Research & Articles by Lt. Col. Peter Winstanley OAM RFD (Retired), JP
Research, Interviews and Articles about the Prisoners Of War of the Japanese who built the Burma to Thailand railway during world war two. Focusing on the doctors and medical staff among the prisoners. Also organised trips to Thailand twice a year.
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Another 8th Division Signaller who became a doctor Post War.
Edwin John Esler Lieutenant QX 6483


Edwin (Ted) Esler was born in Toowoomba Queensland 7 August 1920. As a schoolboy he had always wanted to be a doctor. This was the time of the depression and was beyond the means of his family and, although a local doctor had offered financial assistance, he joined the public service. He was an outstanding student at Toowoomba Grammar School and he topped the state in marks for French.

He enlisted in the Australian Imperial Forces (AIF) on 24 June 1940 and in June 1941 was sent to Malaya as a first reinforcement. One of his tasks was to provide communications to the Anti Tank Regiment. As with so many others, Ted became a POW on 15 February 1942. In July 1942 Ted was one of 1,500 POWs who were shipped to Sandakan in North Borneo. This party included POWs who were not really fit and 130 Medical personnel volunteered to go with them. This group included a number of Medical Officers Lt Colonel Sheppard, Majors Maffey, Rayson, Capts, Elliott, Heinz, Jeffrey, Mills, and .Picone. There was also one Dental Officer Captain Reid. Later Captain Oakeshott was also in Sandaken. Captains Jeffrey, Picone & Oakeshott were to die on the march of death from Sandakan to Ranau (the Japanese set out to ensure that some 2,500 were not to survive and of that number only 6 did survive, by escaping).

On arrival on Sandakan it became apparent that the men were to build an airfield for the Japs. Ted had some involvement with the establishment of contact with an underground movement. He also decided to learn the Japanese language and was used as an interpreter. He had used an old Japanese dictionary to assist in his studies. As with many allied interpreters, he suffered many bashings when interpreted replies did not suit the Japanese interrogator. The story of the events at Sandakan have been covered in detail by Lynette Silver in her book “Sandakan- A Conspiracy of Silence”, the late Don Wall in his book “Kill the Prisoners”, the late Peter Firkins in his book “From Hell to Eternity” and Kevin Smith’s book “Australia’s Proud but Tragic Heritage”. I do not propose to go into any of that detail.

Following the discovery of the existence of the underground movement a number of civilians and one POW officer, Captain Lionel Matthews, were executed. Then most of the officers were shifted to Kuching in Sarawak. Lt Esler was amongst this group. At Kuching he took any opportunity to study and to talk with people from many walks in life. including, the doctors. This no doubt also influenced his decision post war to become a doctor. At Kuching he was much liked and respected. Following the end of the war he was discharged from the Army on 22 November 1945.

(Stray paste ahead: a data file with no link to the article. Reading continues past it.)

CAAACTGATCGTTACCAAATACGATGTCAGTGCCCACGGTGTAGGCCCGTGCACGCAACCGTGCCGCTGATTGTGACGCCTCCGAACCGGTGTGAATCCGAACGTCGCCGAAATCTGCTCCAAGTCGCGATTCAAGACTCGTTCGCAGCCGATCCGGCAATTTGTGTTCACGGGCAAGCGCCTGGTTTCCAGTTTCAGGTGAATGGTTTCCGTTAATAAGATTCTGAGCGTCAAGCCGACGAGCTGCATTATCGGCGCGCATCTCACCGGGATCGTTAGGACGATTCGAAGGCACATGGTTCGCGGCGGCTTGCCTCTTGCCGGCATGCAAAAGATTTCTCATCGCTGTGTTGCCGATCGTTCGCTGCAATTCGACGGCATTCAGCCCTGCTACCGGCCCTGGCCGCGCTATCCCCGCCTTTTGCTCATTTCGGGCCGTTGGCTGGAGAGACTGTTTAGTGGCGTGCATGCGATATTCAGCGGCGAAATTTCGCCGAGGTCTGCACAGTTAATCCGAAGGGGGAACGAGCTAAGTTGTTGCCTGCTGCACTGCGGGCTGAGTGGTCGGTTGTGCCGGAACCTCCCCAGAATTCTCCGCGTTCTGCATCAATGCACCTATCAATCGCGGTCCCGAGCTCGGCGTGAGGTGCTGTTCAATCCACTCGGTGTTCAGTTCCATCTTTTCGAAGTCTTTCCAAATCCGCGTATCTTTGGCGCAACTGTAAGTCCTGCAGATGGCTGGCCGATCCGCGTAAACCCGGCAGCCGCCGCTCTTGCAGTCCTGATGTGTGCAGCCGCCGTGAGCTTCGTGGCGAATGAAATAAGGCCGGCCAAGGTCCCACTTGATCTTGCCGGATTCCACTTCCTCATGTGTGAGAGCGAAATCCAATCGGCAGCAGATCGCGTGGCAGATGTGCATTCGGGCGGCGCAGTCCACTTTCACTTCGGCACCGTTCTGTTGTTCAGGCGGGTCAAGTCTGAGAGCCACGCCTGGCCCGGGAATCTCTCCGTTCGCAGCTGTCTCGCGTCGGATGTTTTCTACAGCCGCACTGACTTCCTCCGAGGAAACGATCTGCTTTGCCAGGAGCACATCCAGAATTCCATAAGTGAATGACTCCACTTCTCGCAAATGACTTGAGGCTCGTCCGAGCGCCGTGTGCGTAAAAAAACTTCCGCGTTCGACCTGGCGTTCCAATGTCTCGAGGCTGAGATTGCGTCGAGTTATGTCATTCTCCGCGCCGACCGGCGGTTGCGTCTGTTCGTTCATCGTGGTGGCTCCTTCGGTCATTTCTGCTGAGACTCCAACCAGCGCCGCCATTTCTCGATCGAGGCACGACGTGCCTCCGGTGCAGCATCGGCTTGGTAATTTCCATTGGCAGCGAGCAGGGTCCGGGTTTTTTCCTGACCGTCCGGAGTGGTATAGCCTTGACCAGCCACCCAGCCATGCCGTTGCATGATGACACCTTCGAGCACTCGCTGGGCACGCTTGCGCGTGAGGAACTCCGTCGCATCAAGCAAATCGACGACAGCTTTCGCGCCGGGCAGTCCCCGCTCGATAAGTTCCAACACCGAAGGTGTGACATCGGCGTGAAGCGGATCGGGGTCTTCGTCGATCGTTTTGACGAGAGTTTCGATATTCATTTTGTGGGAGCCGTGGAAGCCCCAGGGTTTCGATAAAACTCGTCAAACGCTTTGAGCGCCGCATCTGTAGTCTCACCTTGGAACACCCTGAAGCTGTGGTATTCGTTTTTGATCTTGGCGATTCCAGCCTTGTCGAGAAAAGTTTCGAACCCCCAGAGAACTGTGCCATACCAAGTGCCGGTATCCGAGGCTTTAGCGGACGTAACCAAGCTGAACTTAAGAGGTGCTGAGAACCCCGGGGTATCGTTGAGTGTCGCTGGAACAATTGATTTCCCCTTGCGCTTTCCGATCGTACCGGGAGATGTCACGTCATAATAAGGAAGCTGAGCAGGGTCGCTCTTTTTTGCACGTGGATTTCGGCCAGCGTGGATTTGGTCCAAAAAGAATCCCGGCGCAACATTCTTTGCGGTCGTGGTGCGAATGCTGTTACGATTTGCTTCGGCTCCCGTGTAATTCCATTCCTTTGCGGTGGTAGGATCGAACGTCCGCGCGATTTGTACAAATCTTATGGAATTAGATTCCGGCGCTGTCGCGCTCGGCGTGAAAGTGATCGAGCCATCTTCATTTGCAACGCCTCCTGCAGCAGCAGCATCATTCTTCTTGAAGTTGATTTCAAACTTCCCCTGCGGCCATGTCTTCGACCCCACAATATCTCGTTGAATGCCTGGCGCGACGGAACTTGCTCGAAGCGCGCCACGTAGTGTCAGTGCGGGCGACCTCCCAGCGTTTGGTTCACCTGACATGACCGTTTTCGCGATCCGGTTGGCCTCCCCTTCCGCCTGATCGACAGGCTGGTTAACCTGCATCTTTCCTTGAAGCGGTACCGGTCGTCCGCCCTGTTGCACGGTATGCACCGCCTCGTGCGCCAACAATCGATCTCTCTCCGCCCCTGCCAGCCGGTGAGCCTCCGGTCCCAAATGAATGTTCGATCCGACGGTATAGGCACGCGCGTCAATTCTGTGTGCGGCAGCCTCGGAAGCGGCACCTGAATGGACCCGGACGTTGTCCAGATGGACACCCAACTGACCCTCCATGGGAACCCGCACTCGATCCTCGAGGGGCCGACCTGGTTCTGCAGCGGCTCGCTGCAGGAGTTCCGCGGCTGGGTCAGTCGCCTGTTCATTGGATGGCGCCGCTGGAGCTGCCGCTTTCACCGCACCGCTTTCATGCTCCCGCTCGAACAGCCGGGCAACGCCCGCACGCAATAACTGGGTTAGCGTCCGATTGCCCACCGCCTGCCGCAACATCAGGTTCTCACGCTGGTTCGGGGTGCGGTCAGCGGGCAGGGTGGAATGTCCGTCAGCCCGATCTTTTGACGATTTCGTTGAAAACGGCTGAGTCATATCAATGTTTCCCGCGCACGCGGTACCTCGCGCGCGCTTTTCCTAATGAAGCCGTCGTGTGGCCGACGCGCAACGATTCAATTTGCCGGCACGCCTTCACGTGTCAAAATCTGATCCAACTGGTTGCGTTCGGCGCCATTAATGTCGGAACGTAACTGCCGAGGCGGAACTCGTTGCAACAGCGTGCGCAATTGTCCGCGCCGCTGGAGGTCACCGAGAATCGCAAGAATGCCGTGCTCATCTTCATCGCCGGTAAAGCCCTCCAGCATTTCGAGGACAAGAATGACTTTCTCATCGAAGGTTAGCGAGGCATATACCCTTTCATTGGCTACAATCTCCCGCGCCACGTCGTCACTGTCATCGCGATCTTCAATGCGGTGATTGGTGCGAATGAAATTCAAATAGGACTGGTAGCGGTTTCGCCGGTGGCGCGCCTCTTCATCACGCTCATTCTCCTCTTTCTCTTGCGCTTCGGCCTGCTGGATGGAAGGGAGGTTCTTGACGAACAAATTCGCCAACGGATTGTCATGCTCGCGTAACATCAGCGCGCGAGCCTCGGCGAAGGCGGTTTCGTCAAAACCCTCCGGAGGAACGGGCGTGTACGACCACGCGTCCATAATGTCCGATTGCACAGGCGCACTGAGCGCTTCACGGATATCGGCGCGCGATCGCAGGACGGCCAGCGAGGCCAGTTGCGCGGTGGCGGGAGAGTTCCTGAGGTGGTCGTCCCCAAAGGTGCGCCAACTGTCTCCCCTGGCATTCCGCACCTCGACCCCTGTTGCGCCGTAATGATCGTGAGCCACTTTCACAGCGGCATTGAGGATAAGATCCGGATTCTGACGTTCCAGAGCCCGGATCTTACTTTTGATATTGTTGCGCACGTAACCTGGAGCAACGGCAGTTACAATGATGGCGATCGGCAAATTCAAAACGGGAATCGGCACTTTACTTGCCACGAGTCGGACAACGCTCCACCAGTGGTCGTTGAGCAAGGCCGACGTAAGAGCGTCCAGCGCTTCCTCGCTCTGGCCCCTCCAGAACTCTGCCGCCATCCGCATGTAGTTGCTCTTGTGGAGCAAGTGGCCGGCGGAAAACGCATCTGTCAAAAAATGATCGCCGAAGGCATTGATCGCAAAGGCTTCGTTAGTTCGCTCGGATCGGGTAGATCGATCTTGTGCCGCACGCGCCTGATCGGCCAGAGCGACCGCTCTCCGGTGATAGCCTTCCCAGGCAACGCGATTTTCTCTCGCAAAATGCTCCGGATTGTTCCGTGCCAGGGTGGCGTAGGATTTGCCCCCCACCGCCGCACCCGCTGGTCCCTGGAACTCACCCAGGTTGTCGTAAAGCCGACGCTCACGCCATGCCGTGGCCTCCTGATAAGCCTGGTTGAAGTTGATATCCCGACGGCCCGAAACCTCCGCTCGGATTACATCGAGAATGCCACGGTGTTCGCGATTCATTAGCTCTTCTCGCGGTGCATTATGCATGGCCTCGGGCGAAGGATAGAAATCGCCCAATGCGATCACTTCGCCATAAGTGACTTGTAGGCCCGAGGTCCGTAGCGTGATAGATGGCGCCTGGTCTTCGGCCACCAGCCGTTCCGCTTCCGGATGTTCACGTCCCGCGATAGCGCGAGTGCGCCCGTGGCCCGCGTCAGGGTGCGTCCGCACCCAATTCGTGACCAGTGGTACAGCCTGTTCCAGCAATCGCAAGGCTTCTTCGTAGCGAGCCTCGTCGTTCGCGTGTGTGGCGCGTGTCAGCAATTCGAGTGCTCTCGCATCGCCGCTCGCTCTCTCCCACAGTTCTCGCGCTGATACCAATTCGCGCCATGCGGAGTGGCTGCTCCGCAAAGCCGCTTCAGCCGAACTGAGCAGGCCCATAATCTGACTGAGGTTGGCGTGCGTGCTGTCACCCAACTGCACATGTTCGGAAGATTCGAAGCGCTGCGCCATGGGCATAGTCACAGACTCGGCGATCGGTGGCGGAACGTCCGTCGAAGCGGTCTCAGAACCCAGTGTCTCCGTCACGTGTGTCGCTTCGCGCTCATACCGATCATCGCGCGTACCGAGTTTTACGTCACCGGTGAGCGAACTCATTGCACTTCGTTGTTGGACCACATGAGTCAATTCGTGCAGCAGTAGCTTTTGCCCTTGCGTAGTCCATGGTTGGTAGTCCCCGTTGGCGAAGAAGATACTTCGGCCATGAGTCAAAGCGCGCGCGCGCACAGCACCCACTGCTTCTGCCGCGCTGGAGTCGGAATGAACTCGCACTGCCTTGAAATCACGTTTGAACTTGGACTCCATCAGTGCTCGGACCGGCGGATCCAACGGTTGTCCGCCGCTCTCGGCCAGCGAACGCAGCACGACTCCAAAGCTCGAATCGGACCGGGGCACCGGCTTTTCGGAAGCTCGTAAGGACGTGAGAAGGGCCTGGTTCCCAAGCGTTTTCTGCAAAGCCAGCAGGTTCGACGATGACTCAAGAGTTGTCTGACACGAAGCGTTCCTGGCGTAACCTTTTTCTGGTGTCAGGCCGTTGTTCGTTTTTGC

On return to civilian life he studied medicine at University of Queensland and went on to specialise in Obstetrics and Gynaecology gaining fellowships of both the British and Australian Colleges. He had many achievements which included being the Senior Visiting Obstetrician at The Mater Mothers Hospital in Brisbane and extensive involvement in teaching of medical students, budding obstetricians and gynaecologists and midwives (he co-authored a textbook for training midwives).

From 1967, when he had his first of many heart attacks, he retired from private practice and became the Medical Superintendent of the Mater Mothers Hospital in Brisbane (at the time the largest public obstetrical hospital in Australia). He introduced computerisation of medical records (a first) and in his retirement continued to conduct ante natal clinics, provided a genetic counselling service and continued his involvement with his computer initiatives.

He had a lifelong interest in languages and, as a PhD thesis, began to write a Japanese/English Gynaecological dictionary, a work which unfortunately he was unable to finish prior to his death on the 17th April, 2003.
A fellow Signals Officer, who was at Sandakan and Kuching, said that Ted Esler was “one of the finest men he had known”.

Article written by Lt Col Peter Winstanley OAM RFD (retired) JP
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The assistance of Mrs Joy Esler, Mr Russ Ewin (fellow POW and member of 8th Division Signals) and an obituary written by Mr Philip Hammond is acknowledged.



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